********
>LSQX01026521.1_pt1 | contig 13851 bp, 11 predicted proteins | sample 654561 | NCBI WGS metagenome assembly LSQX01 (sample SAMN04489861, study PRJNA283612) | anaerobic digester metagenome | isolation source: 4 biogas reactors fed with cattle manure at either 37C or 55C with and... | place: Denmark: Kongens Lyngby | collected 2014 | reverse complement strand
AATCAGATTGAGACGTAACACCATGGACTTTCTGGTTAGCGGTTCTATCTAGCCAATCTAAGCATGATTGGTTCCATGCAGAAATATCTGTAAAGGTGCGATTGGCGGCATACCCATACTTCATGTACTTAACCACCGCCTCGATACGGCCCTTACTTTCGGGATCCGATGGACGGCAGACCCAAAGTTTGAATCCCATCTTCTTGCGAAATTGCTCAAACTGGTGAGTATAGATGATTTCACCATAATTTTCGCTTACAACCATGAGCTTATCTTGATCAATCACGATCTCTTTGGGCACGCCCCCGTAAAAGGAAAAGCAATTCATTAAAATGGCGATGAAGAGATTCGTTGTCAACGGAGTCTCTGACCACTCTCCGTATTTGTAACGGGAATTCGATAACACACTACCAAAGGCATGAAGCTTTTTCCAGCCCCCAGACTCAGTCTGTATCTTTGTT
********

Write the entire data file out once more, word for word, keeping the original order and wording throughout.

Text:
>LSQX01026521.1_pt1 | contig 13851 bp, 11 predicted proteins | sample 654561 | NCBI WGS metagenome assembly LSQX01 (sample SAMN04489861, study PRJNA283612) | anaerobic digester metagenome | isolation source: 4 biogas reactors fed with cattle manure at either 37C or 55C with and... | place: Denmark: Kongens Lyngby | collected 2014 | reverse complement strand
AATCAGATTGAGACGTAACACCATGGACTTTCTGGTTAGCGGTTCTATCTAGCCAATCTAAGCATGATTGGTTCCATGCAGAAATATCTGTAAAGGTGCGATTGGCGGCATACCCATACTTCATGTACTTAACCACCGCCTCGATACGGCCCTTACTTTCGGGATCCGATGGACGGCAGACCCAAAGTTTGAATCCCATCTTCTTGCGAAATTGCTCAAACTGGTGAGTATAGATGATTTCACCATAATTTTCGCTTACAACCATGAGCTTATCTTGATCAATCACGATCTCTTTGGGCACGCCCCCGTAAAAGGAAAAGCAATTCATTAAAATGGCGATGAAGAGATTCGTTGTCAACGGAGTCTCTGACCACTCTCCGTATTTGTAACGGGAATTCGATAACACACTACCAAAGGCATGAAGCTTTTTCCAGCCCCCAGACTCAGTCTGTATCTTTGTT